For one, you might look at the levels-of-analysis literature (Dansereau et al., 1999) which has begun to wrestle with the question of what exactly is meant for something to exist (emerge?) at the collective level, independent of individuals. For my purposes the more important sources of variance (thinking about this from a variance decomposition perspective and recognizing that all levels add something) reside, inherently, at the individual level. We make this argument in the paper that Nicolai cites above.

    There seems to be much in the KBV view that is rather taken-for-granted, and deserves more careful scrutiny. Matters such as tacitness, practices, community-of-practice – all fall into this camp. I think we have somewhat unnecessarily invented a whole set of language to describe rather vacuous matters, without first resolving such fundamentals as – where does knowledge mostly reside?

  • 11. Nicolai Foss  |  16 May 2006 at 3:16 am

    @ Bo, I completely agree with Teppo. To be a self-serving, you may also check out the joint Felin & Foss papers which make other points than the Felin & Hesterly paper that Teppo cites.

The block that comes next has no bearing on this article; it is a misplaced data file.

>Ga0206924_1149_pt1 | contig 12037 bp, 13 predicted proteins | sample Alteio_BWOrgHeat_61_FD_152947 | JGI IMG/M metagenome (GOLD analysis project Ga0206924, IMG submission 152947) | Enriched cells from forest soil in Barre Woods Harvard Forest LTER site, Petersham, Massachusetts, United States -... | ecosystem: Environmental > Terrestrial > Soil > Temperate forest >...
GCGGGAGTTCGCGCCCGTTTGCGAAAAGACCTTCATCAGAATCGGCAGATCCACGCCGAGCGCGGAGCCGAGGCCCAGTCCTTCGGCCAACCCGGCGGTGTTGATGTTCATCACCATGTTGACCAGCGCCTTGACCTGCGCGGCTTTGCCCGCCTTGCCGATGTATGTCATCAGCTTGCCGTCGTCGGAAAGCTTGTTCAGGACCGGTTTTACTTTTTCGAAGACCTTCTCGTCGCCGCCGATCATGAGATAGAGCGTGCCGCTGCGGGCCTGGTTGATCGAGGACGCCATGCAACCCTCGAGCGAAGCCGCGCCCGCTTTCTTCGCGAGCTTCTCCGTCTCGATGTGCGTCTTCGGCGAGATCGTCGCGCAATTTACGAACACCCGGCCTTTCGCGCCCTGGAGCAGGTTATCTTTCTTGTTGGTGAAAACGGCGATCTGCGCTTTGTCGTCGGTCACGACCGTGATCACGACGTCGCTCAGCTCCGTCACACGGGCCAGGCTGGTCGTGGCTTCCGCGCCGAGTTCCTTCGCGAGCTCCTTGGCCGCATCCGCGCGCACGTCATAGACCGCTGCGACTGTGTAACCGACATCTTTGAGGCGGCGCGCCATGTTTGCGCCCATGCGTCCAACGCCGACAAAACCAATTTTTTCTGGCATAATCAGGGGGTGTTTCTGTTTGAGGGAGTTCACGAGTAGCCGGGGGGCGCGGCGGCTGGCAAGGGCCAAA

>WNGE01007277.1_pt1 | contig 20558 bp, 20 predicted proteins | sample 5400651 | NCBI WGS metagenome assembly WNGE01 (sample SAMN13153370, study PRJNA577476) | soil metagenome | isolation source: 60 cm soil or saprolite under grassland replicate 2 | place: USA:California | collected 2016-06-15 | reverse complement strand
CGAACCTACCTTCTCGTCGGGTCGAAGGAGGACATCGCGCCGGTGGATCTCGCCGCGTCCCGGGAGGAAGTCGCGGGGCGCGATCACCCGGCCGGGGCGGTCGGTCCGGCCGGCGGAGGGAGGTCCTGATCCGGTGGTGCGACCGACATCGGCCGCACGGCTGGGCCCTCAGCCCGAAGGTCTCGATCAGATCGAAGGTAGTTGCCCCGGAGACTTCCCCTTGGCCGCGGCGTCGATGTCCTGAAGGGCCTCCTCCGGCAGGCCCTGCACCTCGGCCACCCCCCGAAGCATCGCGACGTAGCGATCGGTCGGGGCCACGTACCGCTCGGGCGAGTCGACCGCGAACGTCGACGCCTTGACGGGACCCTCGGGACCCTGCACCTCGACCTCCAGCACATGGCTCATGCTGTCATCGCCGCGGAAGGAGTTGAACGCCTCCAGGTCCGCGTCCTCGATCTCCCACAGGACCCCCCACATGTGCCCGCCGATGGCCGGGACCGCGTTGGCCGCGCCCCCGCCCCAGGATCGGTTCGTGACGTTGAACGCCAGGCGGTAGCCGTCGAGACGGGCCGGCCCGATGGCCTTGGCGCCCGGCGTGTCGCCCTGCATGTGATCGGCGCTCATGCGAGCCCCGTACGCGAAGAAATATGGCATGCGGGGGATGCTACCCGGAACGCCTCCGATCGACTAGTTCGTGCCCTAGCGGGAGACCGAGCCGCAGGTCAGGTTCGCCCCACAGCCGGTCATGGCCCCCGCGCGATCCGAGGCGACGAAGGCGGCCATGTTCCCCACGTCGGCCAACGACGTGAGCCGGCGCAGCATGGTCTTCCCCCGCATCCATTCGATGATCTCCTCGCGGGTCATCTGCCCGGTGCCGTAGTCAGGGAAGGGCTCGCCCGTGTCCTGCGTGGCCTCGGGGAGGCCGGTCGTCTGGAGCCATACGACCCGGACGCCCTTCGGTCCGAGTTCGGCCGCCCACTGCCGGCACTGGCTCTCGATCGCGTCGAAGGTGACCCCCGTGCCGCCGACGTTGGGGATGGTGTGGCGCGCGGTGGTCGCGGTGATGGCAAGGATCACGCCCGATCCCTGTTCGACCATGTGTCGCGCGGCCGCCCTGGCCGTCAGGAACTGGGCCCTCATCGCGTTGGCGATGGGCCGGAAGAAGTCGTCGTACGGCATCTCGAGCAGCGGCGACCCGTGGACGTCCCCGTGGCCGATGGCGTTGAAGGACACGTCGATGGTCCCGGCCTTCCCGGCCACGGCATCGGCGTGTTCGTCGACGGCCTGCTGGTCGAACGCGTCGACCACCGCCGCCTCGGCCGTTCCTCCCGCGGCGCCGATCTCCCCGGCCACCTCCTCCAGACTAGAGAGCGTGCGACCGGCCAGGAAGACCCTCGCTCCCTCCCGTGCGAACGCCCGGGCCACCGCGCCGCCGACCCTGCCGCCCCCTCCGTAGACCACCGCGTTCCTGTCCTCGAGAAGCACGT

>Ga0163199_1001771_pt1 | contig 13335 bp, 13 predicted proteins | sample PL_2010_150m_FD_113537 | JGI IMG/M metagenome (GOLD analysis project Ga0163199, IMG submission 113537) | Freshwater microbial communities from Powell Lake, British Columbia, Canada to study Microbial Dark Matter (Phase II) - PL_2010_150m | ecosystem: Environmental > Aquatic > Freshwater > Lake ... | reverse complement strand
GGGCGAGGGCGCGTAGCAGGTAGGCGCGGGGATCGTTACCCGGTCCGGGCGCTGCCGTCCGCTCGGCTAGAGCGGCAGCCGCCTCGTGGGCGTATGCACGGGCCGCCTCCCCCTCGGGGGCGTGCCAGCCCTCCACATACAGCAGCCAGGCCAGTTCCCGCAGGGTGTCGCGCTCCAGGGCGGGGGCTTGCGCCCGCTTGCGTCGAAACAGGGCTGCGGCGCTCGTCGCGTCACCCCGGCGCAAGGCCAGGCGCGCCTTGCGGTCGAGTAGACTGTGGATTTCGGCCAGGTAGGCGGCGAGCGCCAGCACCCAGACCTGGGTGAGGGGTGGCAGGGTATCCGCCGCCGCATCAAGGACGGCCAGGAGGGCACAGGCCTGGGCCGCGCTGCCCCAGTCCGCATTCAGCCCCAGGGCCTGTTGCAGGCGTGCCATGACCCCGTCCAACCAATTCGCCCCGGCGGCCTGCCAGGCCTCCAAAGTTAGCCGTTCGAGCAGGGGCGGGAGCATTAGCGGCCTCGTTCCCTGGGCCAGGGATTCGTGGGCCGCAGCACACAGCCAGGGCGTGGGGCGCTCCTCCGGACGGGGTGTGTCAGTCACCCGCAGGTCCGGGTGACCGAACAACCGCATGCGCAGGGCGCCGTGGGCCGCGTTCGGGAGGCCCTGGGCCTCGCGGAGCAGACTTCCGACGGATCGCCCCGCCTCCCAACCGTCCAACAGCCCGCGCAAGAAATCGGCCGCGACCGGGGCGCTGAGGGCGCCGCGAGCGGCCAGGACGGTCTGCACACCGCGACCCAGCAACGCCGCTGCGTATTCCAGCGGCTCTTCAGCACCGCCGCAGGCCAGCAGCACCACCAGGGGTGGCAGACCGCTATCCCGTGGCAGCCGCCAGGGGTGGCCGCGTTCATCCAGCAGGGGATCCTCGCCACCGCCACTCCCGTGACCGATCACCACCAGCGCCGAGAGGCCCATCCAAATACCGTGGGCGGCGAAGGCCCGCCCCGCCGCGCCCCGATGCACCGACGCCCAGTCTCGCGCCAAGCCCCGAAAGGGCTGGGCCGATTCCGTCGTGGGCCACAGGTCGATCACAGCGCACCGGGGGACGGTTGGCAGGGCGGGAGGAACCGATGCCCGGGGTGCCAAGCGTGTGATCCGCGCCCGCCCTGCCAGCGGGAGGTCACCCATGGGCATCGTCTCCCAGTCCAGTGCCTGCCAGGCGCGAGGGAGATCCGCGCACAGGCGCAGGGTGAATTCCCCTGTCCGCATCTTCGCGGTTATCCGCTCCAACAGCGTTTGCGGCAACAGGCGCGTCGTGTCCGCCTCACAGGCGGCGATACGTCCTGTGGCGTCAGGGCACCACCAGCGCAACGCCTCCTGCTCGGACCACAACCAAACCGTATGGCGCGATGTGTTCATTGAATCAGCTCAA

• 12. Bo Nielsen  |  16 May 2006 at 10:24 am

    I agree that we need more research on where knowledge really resides but I do not see that this solves the “paradox” or contradiction observed initially. Tacit knowledge presents a theoretical and analytical problem – perhaps this problem is more academic than practical though since it seems that firms are (and always have been) doing quite well (at least according to themselves).

    Nevertheless, KBV to me does not seem to add much to the discussion and seem little different than RBV in its core arguments. I will read all your self-citations (again because I must have read some of these before) and see if this convinces me that this issue is as black or white as you seem to suggest. Thanks.

  • 13. Nicolai Foss  |  16 May 2006 at 11:05 am